DENNIS O’NEIL Goes Haywire
Well, you know that I wasn’t going to allow Haywire to escape from my local monsterplex without giving it a look. A guy who’s written about Lady Shiva and Black Canary, not to mention a somewhat wimpified Wonder Woman who used martial arts in lieu of genuine superpowers – this guy was about to let pass a movie starring one Gina Carano who, in addition to being gorgeous, has real-life ass-kicker credentials, a film directed by one of the most interesting gents in movieland? No siree!
For reasons that I suspect are exempt from rationality, I have always responded to movie swashbucklers who can actually do the stuff they’re pretending to do – in the case of the excellent Jackie Chan, actually doing it for the camera. So, either in theaters or in my domicile, I’ve watched flicks starring Jackie, Bruce Lee, and, descending to the region of lesser lights, Cynthia Rockrock, Olivier Gruner, Jean Claude Van Damme, Don Wilson, Steven Seagal and maybe one or two I’ve forgotten.
Not everything featuring these performers was a cinematic masterpiece, but I watched and, dammit, I will continue to watch, at least as long as Blockbuster is willing to rent me discs.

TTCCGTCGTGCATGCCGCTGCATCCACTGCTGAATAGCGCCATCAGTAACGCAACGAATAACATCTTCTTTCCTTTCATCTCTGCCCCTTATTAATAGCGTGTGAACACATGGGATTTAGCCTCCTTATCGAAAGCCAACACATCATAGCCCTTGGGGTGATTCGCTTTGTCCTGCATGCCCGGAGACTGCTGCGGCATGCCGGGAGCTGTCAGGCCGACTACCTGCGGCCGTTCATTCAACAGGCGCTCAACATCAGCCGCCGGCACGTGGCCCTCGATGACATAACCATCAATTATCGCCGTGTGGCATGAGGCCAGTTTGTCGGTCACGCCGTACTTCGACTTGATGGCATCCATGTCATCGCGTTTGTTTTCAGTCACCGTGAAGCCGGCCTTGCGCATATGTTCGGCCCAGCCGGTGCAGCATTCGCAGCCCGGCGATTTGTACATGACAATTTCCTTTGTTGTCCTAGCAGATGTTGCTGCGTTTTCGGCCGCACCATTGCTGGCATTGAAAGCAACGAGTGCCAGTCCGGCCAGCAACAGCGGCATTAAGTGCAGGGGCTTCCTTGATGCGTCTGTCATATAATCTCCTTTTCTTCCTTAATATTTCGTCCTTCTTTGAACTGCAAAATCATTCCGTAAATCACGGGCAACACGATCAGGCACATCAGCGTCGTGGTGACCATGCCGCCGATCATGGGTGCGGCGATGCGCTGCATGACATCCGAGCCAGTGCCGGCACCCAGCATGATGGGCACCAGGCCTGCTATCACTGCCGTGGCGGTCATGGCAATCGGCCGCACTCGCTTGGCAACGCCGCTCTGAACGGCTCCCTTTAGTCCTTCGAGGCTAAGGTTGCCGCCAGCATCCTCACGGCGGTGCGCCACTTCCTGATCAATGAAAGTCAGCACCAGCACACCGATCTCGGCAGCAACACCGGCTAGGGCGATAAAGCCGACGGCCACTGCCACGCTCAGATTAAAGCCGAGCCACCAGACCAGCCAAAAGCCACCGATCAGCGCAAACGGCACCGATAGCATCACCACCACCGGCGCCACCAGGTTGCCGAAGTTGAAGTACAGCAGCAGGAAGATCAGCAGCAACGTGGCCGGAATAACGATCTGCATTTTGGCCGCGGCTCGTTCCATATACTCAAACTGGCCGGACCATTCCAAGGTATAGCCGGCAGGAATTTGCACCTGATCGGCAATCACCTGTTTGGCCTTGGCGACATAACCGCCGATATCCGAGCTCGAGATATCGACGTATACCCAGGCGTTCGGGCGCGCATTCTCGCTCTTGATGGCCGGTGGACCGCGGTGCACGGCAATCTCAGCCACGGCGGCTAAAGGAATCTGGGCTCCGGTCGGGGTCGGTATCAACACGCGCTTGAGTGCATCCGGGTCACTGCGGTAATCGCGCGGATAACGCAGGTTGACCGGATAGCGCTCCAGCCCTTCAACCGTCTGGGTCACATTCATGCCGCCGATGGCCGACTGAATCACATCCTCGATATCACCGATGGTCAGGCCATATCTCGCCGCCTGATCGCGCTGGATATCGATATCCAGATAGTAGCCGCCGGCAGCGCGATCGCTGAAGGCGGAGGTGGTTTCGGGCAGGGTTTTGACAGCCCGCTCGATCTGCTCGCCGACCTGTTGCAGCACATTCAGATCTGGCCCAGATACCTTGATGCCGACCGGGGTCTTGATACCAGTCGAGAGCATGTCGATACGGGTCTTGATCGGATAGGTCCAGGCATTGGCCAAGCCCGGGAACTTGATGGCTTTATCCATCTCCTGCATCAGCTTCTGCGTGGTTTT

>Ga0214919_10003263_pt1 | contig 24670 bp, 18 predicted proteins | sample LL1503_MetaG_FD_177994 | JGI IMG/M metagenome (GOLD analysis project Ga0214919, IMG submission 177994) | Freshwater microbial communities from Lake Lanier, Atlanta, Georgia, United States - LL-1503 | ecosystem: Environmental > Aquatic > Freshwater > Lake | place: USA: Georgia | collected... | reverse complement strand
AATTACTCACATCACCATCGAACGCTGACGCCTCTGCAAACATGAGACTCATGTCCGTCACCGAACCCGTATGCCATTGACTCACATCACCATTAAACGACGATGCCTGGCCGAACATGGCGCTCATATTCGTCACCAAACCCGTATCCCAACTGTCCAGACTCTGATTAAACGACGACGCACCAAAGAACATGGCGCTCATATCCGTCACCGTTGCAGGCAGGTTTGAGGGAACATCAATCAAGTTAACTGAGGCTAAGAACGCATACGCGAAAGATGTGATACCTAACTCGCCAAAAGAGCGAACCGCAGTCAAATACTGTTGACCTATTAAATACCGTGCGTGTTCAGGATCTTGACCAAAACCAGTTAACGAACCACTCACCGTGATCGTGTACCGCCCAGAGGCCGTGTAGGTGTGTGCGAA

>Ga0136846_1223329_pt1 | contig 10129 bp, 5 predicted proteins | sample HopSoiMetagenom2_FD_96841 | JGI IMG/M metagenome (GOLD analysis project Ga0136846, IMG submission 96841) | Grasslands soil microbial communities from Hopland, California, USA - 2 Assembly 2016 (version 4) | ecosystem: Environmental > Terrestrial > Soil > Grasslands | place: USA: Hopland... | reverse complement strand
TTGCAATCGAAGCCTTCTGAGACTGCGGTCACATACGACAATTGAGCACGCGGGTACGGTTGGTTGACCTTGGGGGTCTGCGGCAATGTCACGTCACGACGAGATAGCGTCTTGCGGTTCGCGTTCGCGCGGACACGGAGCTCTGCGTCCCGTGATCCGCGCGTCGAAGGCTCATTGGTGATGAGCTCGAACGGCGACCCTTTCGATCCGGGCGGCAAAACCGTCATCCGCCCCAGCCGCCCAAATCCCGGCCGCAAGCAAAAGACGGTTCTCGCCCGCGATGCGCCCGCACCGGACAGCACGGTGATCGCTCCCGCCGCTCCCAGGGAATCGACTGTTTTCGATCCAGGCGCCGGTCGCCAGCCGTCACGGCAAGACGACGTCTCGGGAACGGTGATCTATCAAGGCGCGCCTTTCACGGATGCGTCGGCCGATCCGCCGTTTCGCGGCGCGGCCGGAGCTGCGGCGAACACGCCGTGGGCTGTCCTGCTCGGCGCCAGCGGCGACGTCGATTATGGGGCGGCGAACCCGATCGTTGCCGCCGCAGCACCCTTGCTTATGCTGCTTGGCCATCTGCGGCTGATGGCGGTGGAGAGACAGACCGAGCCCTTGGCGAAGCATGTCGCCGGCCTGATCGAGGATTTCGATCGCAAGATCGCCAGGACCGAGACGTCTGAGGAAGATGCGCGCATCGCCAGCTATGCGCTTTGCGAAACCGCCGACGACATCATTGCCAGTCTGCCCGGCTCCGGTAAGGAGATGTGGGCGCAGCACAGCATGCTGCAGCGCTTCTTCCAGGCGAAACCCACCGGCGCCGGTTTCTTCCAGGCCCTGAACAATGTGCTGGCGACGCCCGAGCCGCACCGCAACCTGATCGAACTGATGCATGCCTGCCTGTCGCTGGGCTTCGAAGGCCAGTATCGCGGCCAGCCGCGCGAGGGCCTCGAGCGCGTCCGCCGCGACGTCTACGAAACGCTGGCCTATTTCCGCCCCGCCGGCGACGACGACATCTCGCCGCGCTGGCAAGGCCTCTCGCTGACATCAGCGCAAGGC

The conflation of fiction and biography isn’t new – far from it. Davy Crockett and Wild Bill Hickok were featured in the pulpy dime novels of the 19th century in yarns that may have been…just a tad exaggerated, maybe. Hickok starred in a stage drama about a frontiersman who may have had more than a passing resemblance to Wild Bill himself before dying of a gunshot while playing poker, and Buffalo Bill Cody, animal hunter turned showman, had a vastly successful “wild west show” with cowboys and Indians and stage coaches and lots of horses. (Even a cow or two?)
Going way, way back – even Alexander the Great was pulpified in extravagant adventures written about someone with his name and general background who didn’t otherwise resemble the great conqueror. (My source doesn’t specify how these stories were disseminated: read aloud down at the agora while the hearties knocked back the fermented honey or whatever was in the barrel in far-past days of yore?)
So what’s the appeal of these mashups of fable and fact? I offer two possible reasons.
First reason: In the cases of Chan, Lee, et. al., it might be a twin to the pleasure we get from watching dance because dance is what a well-choreographed movie fight is. (And I do wish that Hollywood folk would become aware of this.) The human body doing the extraordinary – the reason we watch the Olympics and a lot of televised sports.
And the second reason: we need heroes and maybe knowing that there’s something authentic in screen portrayals helps, just a tiny bit, in our willing suspension of disbelief.
Haywire? Oh yeah, Haywire, with Gina Carano. Did I mention that it was directed by the protean Steven Soderbergh and that I thought it was pretty good?
FRIDAY: Martha Thomases